Have you started sneezing, having sore throats, itchy eyes, headaches, runny nose? According to the CDC, over 30% of Americans have allergies AND some of the worse cities for allergies include San Antonio, Richmond, Mcallen, Wichita, and Scranton (shocking Atlanta, GA did not make it on the list). For some seasonal allergies can be super mild and for others it can really make it difficult to enjoy outdoor activities certain times of the year. While there are plenty of over-the-counter and prescription medications that can help to alleviate the symptoms of seasonal allergies, many people prefer to explore natural ways to manage their symptoms. Here are some effective natural ways to improve seasonal allergies from lifestyle considerations to supplements:
We breathe in potential allergens, dust, and other pollutants on a daily basis and can get trapped in the nasal passages/sinuses. I highly suggest saline flushing your sinuses after being outside for an extended period of time and every time you shower. I keep a bottle of saline spray in my shower as well so when I wash my hair and body – I can also flush my sinuses. For an extra bonus, you can use a saline flush + bee propolis/xylitol which can help with allergies. See our favorite below.
Eat an Anti-Inflammatory Diet
This may seem unrelated but the foods we eat really impact our gut health, microbiome, and immune system. If we eat a diet rich in processed food and sugar, it will not only activate our inflammatory cascade but it will suppress your immune system. THIS study examined the effects of short-term elevated blood sugar on the innate immune system. Some examples of anti-inflammatory foods include leafy greens, berries, nuts, and fatty fish. These foods contain compounds like omega-3 fatty acids and antioxidants, which can help to reduce inflammation and support immune function.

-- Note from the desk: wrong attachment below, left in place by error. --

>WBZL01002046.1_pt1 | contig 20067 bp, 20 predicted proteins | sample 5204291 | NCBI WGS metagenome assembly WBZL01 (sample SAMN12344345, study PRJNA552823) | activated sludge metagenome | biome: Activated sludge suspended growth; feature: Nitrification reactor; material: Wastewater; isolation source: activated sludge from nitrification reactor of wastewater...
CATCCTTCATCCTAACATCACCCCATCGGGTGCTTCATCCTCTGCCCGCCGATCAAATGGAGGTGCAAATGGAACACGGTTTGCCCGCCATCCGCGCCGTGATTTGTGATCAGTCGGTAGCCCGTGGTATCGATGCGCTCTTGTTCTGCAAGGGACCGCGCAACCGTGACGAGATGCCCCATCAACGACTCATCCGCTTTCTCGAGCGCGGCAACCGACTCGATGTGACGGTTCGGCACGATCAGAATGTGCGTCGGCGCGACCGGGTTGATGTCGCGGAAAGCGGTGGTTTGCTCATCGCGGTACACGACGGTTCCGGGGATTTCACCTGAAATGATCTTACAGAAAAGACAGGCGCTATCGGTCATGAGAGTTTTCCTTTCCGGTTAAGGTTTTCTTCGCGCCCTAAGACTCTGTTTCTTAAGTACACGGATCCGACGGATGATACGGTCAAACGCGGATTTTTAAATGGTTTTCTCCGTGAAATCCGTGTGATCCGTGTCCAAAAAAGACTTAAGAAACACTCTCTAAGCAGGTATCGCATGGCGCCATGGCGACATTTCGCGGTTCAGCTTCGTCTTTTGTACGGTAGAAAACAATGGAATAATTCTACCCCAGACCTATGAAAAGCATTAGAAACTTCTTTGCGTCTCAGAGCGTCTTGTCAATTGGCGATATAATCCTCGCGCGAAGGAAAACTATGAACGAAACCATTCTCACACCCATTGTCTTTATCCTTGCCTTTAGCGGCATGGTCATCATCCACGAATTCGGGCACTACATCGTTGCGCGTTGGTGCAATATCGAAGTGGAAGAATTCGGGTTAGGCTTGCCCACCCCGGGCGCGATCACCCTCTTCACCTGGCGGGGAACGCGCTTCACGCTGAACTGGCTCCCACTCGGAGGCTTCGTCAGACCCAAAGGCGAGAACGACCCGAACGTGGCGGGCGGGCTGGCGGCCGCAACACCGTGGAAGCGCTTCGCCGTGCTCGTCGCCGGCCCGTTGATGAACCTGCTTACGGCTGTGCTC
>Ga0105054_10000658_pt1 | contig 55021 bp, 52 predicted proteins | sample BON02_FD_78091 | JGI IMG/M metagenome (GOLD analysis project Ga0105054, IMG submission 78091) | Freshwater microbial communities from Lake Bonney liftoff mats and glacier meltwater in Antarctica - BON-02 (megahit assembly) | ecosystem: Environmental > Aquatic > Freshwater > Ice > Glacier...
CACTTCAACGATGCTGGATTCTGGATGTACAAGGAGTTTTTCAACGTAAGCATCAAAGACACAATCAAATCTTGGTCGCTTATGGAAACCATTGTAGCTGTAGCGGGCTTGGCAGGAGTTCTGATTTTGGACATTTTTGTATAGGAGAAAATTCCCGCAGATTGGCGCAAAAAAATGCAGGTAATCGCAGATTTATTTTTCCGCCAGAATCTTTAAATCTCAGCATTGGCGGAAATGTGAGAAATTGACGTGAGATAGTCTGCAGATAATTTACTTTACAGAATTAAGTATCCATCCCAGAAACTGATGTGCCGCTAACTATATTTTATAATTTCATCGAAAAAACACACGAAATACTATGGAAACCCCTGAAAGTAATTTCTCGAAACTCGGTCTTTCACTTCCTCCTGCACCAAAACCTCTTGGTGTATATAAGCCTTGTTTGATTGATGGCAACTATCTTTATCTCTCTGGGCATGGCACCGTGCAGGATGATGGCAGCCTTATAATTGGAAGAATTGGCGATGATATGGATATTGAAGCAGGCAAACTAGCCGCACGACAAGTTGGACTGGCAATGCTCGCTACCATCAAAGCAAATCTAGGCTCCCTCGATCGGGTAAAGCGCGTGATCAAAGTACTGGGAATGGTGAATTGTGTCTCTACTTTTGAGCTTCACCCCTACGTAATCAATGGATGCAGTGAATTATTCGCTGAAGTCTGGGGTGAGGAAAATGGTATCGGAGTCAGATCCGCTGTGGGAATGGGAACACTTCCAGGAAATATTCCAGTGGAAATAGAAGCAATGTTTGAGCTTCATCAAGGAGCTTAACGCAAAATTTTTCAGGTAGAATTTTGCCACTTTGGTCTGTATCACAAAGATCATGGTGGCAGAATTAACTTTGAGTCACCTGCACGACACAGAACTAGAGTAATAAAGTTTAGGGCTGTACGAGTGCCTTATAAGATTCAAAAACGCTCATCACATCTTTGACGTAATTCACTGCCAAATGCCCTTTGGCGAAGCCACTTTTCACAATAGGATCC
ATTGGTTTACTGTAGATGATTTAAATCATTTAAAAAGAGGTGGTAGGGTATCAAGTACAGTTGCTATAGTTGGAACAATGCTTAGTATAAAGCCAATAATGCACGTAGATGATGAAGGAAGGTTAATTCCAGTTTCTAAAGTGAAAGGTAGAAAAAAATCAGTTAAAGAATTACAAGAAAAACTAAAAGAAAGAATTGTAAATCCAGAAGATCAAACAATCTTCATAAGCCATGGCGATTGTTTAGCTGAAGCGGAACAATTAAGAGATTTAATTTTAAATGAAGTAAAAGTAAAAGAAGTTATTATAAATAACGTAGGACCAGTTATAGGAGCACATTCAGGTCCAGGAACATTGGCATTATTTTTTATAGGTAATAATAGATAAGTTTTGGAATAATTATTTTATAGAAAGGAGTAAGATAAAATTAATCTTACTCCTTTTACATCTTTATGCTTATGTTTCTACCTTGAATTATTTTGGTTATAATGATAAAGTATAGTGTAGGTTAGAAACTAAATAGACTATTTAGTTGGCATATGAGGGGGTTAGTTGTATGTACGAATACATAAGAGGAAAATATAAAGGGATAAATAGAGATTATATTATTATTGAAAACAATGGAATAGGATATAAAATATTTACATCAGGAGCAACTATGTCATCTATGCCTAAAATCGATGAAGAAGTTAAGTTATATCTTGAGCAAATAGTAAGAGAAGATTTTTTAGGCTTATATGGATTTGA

Probiotics are beneficial bacteria that live in the gut and help to support immune function. Remember the best way to support a healthy gut microbiome is to eat a diet rich in high fiber plants- these naturally have prebiotics that feed the good bacteria in our gut. However there is some evidence to suggest that taking probiotic supplements can be helpful for managing seasonal allergies. A meta analysis of 28 studies found that probiotic supplementation was indeed beneficial in reducing allergic rhinitis and improving quality of life. We suggest taking a low histamine probiotic when allergy symptoms are flaring. Here is one we love:
Add Foods Rich in Quercetin (or Supplement)
Quercetin is a flavonoid that is found in many plant foods, including onions, kale, apples, broccoli, and berries to name a few. This compound has been shown to have anti-inflammatory and antihistamine properties, which can make it helpful for managing seasonal allergies. Quercetin supplements are available in pill form, and can be taken daily to help reduce inflammation and improve immune function.
D-Hist is one of our favorite natural antihistamines that has quercetin in it; as well as BCQ which contains quercetin along with curcumin and boswellia for inflammation.